“Torn between Two Worlds”: Practitioners’ Perceptions of Children in Situations of High Intensity Parental Dispute in the Jewish Ultra-Orthodox Community in Israel

Carmit Katz, Yochay Nadan, Tamar Zion

Research output: Contribution to journalArticlepeer-review

Abstract

Exposure to high intensity parental dispute (HIPD) can have harsh consequences for children both in childhood and adulthood. Most of the research on children and HIPD has been conducted in Western societies. Guided by context-informed perspective, the present study was designed to learn about the lives of children in HIPD situations within the Jewish Ultra-Orthodox community in Israel, in which one of the parents has disaffiliated with the community, as perceived by frontline practitioners who intervene with the children and their families in this context. Nine semi-structured interviews with social workers with extensive experience in such cases and 25 written reports authored by social workers were analyzed. The thematic analysis highlighted the impact of the clash between the Ultra-Orthodox world and the secular world on the lives of the children. The findings also underlined the challenges facing social workers in assessing these children’s most urgent needs given the various risks they face, including spiritual risk. The discussion points to an urgent need for further theoretical advancements regarding HIPD and children in other non-Western contexts and the crucial role of context-informed research in understanding this multifaceted phenomenon, which should greatly impact both decision making and intervention. The study’s conclusions indicate the importance of incorporating the findings into policy and practice in order to more effectively adapt interventions for children to situations of HIPD in closed societies.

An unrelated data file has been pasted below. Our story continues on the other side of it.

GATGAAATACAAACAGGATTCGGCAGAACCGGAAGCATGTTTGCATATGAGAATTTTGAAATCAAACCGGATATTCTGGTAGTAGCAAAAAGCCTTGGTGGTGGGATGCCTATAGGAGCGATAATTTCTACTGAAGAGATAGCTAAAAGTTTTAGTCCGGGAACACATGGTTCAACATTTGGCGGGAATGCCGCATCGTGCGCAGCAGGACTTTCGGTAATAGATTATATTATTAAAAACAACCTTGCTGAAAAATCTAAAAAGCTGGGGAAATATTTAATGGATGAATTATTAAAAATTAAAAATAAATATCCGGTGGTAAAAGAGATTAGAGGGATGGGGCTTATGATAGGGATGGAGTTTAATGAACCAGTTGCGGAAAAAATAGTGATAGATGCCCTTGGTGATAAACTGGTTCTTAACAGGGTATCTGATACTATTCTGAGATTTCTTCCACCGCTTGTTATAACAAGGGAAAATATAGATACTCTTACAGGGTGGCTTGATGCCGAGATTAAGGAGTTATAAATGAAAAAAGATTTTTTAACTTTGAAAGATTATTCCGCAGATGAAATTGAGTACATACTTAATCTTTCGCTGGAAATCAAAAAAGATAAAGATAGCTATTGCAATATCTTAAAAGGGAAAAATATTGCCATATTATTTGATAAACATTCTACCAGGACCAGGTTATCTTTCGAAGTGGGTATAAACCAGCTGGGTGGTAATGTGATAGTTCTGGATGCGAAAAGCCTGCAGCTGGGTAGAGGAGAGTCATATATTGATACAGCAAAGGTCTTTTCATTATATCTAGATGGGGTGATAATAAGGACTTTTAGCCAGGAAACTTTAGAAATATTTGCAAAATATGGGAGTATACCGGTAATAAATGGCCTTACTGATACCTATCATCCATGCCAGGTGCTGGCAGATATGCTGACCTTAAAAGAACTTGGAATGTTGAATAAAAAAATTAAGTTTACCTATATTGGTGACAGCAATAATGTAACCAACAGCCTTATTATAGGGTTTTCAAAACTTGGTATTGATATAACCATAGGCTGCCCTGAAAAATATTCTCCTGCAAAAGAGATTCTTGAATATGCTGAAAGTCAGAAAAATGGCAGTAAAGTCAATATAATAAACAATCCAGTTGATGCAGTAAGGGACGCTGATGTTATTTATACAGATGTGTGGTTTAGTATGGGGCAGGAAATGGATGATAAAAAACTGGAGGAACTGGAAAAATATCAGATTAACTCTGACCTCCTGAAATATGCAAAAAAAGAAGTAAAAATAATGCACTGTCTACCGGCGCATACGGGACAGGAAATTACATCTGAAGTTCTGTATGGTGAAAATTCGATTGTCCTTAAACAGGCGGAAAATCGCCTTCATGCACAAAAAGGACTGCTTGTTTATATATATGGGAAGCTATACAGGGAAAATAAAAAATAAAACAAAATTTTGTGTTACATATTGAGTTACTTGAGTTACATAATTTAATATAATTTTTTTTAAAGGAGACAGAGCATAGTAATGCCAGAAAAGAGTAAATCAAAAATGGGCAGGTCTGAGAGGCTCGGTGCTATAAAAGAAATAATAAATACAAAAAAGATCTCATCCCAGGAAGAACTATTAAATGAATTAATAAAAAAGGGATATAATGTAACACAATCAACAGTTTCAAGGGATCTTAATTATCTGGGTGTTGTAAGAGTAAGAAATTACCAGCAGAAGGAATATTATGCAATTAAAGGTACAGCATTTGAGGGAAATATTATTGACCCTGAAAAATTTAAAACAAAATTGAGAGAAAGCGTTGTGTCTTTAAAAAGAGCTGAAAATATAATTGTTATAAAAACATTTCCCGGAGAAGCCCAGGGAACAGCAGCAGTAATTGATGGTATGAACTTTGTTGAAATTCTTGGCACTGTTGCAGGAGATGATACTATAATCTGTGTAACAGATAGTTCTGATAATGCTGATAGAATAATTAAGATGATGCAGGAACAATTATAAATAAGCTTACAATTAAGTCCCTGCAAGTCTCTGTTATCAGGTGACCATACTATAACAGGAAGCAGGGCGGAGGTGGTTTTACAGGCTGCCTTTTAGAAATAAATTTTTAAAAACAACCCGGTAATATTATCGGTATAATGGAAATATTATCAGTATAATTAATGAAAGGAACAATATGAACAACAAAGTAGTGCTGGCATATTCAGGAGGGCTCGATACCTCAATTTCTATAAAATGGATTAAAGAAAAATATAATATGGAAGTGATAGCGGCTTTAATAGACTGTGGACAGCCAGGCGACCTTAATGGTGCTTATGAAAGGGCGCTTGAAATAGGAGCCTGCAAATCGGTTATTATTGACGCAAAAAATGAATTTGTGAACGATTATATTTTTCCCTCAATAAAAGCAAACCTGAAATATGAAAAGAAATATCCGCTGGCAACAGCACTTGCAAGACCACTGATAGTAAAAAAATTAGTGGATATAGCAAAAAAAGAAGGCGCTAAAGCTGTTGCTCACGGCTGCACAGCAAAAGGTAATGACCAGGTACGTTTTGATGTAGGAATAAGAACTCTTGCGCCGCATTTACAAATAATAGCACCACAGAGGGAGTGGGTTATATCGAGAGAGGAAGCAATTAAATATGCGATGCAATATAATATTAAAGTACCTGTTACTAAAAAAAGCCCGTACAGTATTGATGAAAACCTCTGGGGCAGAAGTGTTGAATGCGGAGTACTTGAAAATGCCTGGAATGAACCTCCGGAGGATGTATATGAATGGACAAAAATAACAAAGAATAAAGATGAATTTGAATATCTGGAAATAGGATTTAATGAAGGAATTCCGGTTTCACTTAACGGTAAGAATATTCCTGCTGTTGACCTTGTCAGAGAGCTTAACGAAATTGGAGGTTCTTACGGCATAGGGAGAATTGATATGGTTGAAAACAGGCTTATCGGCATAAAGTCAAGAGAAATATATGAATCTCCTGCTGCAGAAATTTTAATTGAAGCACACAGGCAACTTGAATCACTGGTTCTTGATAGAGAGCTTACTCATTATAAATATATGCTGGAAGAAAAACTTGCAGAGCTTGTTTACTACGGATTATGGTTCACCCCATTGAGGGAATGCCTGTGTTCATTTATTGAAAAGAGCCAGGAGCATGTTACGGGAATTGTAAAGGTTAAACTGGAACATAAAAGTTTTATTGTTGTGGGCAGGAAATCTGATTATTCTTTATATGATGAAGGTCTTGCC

Original languageEnglish
Pages (from-to)1617-1634
Number of pages18
JournalChild Indicators Research
Volume14
Issue number4
DOIs
StatePublished - Aug 2021

Keywords

  • Children
  • High intensity parental dispute
  • Spiritual risk
  • The child’s best interest
  • Ultra-orthodox community

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